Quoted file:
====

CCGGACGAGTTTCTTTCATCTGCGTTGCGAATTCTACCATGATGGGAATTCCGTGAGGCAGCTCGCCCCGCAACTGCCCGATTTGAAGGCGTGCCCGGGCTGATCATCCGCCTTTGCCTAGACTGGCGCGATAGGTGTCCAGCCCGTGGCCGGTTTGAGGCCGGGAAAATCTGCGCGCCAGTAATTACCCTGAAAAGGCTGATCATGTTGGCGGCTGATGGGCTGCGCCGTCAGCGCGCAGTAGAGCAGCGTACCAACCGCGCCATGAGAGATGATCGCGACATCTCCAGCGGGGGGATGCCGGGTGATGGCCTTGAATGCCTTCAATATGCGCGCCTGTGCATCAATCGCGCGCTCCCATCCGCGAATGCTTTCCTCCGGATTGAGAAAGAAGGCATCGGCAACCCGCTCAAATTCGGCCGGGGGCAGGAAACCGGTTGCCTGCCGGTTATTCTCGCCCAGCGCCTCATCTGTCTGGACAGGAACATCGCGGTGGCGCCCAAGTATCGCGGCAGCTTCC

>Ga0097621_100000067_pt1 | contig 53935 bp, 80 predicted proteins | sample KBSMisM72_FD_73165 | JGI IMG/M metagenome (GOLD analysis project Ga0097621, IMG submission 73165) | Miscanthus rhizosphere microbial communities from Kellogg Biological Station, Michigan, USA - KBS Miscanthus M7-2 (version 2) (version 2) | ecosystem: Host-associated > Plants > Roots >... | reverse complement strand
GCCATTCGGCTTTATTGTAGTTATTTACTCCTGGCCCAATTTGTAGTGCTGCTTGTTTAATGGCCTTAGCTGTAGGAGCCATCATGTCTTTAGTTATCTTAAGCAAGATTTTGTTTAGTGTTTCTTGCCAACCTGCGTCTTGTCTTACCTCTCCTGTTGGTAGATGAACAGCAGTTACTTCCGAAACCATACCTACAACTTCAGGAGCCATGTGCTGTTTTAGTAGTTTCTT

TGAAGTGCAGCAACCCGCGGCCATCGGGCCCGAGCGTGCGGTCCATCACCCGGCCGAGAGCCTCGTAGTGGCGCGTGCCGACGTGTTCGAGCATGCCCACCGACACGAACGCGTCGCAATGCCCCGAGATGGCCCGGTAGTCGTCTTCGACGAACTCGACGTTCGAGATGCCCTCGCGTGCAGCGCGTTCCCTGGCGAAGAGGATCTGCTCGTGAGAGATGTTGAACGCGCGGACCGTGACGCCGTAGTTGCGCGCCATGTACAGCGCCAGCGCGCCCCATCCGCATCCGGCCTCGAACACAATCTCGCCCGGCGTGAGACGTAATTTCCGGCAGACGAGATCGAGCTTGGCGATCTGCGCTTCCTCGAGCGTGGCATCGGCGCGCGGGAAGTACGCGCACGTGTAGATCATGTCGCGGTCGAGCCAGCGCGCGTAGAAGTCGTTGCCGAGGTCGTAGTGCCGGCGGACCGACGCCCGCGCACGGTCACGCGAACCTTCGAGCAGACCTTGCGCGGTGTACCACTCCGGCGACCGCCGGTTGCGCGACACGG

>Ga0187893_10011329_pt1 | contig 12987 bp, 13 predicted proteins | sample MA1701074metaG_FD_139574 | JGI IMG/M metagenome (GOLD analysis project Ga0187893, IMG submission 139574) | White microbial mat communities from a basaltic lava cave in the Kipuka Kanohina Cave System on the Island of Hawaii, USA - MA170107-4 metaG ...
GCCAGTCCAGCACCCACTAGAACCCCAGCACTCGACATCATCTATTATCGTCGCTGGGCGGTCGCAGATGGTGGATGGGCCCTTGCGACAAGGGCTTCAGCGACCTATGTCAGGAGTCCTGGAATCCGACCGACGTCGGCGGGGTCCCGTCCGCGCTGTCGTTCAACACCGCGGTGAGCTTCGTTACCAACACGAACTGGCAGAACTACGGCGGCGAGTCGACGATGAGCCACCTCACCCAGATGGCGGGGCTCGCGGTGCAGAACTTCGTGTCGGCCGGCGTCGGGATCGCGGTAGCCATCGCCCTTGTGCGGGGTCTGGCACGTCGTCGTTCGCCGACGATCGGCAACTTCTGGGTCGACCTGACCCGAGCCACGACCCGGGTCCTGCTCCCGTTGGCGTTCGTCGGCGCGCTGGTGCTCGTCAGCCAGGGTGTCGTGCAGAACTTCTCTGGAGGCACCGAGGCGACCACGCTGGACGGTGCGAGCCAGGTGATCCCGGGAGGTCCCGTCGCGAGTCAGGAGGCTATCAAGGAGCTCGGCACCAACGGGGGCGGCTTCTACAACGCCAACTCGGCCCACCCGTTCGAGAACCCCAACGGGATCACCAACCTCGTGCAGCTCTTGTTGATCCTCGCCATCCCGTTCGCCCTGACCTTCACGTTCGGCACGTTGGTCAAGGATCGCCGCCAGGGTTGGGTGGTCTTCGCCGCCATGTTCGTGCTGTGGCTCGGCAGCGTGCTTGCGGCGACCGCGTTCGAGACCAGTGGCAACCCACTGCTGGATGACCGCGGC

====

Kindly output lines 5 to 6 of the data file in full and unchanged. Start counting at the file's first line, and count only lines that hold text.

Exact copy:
>Ga0187893_10011329_pt1 | contig 12987 bp, 13 predicted proteins | sample MA1701074metaG_FD_139574 | JGI IMG/M metagenome (GOLD analysis project Ga0187893, IMG submission 139574) | White microbial mat communities from a basaltic lava cave in the Kipuka Kanohina Cave System on the Island of Hawaii, USA - MA170107-4 metaG ...
GCCAGTCCAGCACCCACTAGAACCCCAGCACTCGACATCATCTATTATCGTCGCTGGGCGGTCGCAGATGGTGGATGGGCCCTTGCGACAAGGGCTTCAGCGACCTATGTCAGGAGTCCTGGAATCCGACCGACGTCGGCGGGGTCCCGTCCGCGCTGTCGTTCAACACCGCGGTGAGCTTCGTTACCAACACGAACTGGCAGAACTACGGCGGCGAGTCGACGATGAGCCACCTCACCCAGATGGCGGGGCTCGCGGTGCAGAACTTCGTGTCGGCCGGCGTCGGGATCGCGGTAGCCATCGCCCTTGTGCGGGGTCTGGCACGTCGTCGTTCGCCGACGATCGGCAACTTCTGGGTCGACCTGACCCGAGCCACGACCCGGGTCCTGCTCCCGTTGGCGTTCGTCGGCGCGCTGGTGCTCGTCAGCCAGGGTGTCGTGCAGAACTTCTCTGGAGGCACCGAGGCGACCACGCTGGACGGTGCGAGCCAGGTGATCCCGGGAGGTCCCGTCGCGAGTCAGGAGGCTATCAAGGAGCTCGGCACCAACGGGGGCGGCTTCTACAACGCCAACTCGGCCCACCCGTTCGAGAACCCCAACGGGATCACCAACCTCGTGCAGCTCTTGTTGATCCTCGCCATCCCGTTCGCCCTGACCTTCACGTTCGGCACGTTGGTCAAGGATCGCCGCCAGGGTTGGGTGGTCTTCGCCGCCATGTTCGTGCTGTGGCTCGGCAGCGTGCTTGCGGCGACCGCGTTCGAGACCAGTGGCAACCCACTGCTGGATGACCGCGGC